The Hart–Scott–Rodino Antitrust Improvements Act of 1976 (Public Law 94-435, known commonly as the HSR Act) is a set of amendments to the antitrust laws of the United States, principally the Clayton Antitrust Act. The HSR Act was signed into law by president Gerald R. Ford on September 30, 1976. The context in which the HSR Act is usually cited is 15 U.S.C. § 18a, title II of the original law. The HSR Act is named after senators Philip A. Hart and Hugh D. Scott, Jr. and representative Peter W. Rodino.
The HSR Act provides that parties must not complete certain mergers, acquisitions or transfers of securities or assets, including grants of executive compensation, until they have made a detailed filing with the U.S. Federal Trade Commission and Department of Justice and waited for those agencies to determine that the transaction will not adversely affect U.S. commerce under the antitrust laws. While parties can carry out due diligence and plan for post-merger integration, they may not take any steps to integrate operations, such as an acquiring party obtaining operational control of the acquired party.
The Act provides that before certain mergers, tender offers or other acquisition transactions (including certain grants of executive compensation) can be completed, both parties must file a "notification and report form" with the Federal Trade Commission and the Assistant Attorney General in charge of the Antitrust Division of the Department of Justice. The parties then must wait a certain period, usually 30 days (15 days for all-cash tender offers or bankruptcy sales) during which time those regulatory agencies may request further information in order to help them assess whether the proposed transaction violates the antitrust laws of the United States or could cause an anti-competitive effect in the parties' markets. The filing is not made public, but the agencies may disclose some information about the transaction, especially in the case of publicly announced transactions.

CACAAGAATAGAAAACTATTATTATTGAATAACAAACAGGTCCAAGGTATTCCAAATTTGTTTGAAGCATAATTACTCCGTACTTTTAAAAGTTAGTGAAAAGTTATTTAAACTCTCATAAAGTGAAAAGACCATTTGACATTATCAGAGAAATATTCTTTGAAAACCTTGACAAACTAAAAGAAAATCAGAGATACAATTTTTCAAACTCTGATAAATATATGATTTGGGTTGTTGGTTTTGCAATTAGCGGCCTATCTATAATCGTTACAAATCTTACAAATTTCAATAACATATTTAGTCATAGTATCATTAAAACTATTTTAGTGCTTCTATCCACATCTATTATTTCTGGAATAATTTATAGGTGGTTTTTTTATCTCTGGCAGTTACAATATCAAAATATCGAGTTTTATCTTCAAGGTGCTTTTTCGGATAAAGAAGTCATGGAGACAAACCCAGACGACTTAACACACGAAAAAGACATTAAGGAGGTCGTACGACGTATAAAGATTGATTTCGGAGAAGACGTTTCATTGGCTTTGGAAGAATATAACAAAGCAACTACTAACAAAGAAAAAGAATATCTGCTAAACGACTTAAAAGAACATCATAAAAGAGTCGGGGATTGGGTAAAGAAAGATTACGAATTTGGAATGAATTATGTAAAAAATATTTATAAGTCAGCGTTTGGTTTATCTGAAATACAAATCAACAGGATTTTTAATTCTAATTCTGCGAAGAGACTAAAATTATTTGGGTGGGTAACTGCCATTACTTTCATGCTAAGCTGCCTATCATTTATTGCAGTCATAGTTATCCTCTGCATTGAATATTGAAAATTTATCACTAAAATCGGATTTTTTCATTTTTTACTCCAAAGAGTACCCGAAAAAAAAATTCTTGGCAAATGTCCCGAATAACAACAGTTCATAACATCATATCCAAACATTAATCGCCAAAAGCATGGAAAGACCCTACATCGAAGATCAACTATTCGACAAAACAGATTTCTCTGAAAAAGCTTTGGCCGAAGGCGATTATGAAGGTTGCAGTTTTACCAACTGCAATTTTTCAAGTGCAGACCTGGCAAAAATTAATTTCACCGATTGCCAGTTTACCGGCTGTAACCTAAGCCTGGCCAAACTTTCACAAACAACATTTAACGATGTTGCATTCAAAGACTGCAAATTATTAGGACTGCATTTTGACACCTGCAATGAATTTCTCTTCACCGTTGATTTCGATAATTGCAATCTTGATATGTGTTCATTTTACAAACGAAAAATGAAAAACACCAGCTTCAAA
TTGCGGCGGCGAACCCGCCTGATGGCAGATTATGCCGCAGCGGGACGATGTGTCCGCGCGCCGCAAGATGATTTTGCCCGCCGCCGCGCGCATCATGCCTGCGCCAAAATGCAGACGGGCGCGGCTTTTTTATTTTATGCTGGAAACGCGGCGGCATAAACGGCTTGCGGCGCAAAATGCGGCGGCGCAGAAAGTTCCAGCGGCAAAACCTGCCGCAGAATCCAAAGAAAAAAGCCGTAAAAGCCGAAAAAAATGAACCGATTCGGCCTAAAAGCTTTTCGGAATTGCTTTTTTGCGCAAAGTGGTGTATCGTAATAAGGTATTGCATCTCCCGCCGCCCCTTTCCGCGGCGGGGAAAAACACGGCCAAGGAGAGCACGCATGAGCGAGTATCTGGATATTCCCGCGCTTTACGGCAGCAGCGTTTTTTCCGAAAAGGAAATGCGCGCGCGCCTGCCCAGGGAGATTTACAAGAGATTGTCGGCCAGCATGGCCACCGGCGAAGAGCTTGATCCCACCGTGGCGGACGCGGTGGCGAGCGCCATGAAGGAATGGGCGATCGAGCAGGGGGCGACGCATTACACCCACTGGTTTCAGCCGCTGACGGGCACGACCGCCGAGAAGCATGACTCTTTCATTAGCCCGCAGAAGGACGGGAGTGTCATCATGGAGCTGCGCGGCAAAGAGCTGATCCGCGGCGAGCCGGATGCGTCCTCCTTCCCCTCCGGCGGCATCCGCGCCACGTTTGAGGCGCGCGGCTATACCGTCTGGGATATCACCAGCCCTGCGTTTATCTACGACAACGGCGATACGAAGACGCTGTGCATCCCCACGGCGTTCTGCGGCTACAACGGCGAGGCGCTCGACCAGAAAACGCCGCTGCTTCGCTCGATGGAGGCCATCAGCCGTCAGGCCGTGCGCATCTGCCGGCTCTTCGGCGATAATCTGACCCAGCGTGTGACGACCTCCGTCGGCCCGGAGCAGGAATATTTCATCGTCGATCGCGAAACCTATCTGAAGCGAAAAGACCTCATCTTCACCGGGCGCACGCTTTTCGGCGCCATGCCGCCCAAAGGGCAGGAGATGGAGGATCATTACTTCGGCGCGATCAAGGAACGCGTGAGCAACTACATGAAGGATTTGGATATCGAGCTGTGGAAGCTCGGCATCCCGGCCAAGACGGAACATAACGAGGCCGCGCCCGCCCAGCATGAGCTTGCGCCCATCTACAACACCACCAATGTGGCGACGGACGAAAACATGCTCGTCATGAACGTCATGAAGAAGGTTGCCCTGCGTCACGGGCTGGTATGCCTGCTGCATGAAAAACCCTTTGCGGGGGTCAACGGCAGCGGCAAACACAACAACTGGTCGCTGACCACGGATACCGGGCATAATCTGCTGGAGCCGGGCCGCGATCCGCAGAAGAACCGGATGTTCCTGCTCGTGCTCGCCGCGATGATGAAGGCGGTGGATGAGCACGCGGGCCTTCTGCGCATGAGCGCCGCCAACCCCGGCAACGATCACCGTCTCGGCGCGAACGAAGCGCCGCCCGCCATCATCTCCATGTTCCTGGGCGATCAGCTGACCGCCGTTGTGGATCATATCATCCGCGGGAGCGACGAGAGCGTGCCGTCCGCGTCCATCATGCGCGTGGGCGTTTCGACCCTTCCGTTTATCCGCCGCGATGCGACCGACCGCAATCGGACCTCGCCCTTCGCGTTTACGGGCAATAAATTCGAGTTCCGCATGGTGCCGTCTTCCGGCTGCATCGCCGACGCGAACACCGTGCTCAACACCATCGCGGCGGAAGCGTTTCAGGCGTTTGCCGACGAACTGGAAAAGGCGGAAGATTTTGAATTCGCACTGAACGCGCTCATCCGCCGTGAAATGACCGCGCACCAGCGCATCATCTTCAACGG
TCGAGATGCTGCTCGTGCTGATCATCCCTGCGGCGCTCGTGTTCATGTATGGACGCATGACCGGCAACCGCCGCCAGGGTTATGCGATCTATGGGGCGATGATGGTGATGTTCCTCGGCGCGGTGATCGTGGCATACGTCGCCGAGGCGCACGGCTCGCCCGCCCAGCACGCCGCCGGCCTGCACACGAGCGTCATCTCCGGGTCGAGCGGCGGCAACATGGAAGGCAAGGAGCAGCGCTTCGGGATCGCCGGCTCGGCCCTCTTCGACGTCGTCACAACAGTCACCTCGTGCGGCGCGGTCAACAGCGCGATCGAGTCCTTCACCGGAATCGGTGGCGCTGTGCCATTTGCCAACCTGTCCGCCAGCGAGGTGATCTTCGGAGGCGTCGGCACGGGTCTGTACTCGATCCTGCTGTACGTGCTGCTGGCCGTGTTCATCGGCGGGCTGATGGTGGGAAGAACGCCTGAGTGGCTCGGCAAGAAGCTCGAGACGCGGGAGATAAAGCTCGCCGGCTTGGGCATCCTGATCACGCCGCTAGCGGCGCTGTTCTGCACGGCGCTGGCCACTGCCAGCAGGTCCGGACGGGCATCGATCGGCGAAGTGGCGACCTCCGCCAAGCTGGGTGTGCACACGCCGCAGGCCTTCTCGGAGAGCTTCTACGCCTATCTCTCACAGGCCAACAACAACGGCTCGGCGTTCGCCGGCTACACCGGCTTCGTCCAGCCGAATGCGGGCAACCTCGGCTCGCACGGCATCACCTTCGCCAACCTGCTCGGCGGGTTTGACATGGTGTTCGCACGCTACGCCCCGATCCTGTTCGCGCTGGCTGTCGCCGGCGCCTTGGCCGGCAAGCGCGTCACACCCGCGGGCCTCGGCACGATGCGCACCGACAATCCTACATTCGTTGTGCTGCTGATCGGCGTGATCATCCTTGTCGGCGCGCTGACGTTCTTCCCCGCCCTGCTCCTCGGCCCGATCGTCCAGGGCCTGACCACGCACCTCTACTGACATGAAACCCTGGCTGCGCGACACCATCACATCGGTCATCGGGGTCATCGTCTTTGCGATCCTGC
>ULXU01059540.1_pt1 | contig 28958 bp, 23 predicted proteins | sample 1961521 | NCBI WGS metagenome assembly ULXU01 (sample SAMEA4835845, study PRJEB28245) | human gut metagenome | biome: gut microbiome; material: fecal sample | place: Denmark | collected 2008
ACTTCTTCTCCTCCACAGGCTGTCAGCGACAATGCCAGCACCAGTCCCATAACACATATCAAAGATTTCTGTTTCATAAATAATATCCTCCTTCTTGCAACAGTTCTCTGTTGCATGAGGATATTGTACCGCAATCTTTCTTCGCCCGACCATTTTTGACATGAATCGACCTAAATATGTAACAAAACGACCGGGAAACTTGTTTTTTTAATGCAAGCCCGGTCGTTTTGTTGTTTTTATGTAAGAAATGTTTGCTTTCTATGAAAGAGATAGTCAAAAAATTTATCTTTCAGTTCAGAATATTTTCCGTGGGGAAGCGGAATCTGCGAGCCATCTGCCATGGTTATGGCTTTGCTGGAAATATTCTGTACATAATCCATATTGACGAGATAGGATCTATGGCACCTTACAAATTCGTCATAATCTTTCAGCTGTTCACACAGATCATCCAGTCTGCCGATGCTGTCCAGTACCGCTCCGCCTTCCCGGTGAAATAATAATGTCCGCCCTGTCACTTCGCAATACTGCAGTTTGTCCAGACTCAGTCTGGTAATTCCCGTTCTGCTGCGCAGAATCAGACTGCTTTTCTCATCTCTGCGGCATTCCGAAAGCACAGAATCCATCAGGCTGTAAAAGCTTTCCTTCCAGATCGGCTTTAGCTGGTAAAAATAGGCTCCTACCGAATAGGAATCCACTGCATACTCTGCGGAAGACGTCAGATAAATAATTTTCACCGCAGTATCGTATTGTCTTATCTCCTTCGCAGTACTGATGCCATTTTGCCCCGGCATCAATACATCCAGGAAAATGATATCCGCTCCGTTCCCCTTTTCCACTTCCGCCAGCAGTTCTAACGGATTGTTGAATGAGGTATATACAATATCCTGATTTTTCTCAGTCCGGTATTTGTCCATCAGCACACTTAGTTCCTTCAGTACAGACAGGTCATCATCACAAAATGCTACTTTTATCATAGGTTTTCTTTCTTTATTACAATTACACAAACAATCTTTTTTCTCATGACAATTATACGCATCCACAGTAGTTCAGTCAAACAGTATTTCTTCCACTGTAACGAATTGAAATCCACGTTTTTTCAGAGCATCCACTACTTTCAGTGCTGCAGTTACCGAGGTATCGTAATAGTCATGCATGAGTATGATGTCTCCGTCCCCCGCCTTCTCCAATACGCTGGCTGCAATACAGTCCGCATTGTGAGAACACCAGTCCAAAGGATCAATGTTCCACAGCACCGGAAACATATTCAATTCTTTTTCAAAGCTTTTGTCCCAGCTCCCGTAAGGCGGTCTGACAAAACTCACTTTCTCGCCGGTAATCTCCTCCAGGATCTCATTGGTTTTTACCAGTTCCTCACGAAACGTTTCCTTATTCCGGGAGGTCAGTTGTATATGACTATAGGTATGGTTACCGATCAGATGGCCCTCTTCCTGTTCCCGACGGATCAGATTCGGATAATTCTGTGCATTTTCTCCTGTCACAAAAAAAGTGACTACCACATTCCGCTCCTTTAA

Failure to file the form carries a civil penalty of up to $16,000 per day against the parties, their officers, directors or partners, and the agencies may obtain an order requiring an acquirer to divest assets or securities acquired in violation of the Act. It is also unlawful to complete the transaction during the waiting period, and the same penalties apply. Although the waiting period is generally 30 days (15 days if the transaction is an all-cash tender offer or a bankruptcy sale), the regulators may request additional time to review additional information and the filing parties may request that the waiting period for a particular transaction be terminated early ("early termination"). Early terminations are made public in the Federal Register and posted on the Federal Trade Commission website. Some types of transactions are afforded the special treatment of shorter waiting periods.
The filing requirement is triggered only if the value of the transaction and, in some cases, the size of the parties, exceeds certain dollar thresholds, which are adjusted periodically under the Act. For the purpose of determining the "size of the parties", one assesses the size of the party's ultimate parent entity and all subsidiaries of that entity. The general rule is that a filing is required if three tests are met:
There is also a rule prohibiting "interlocking directorates", that is, it prohibits a person from serving on the board of directors of competing companies valued at over a certain size (this amount was $27.7 million in 2012); but does not apply if the two companies have annual sales in competition with each other of less than $2.7 million.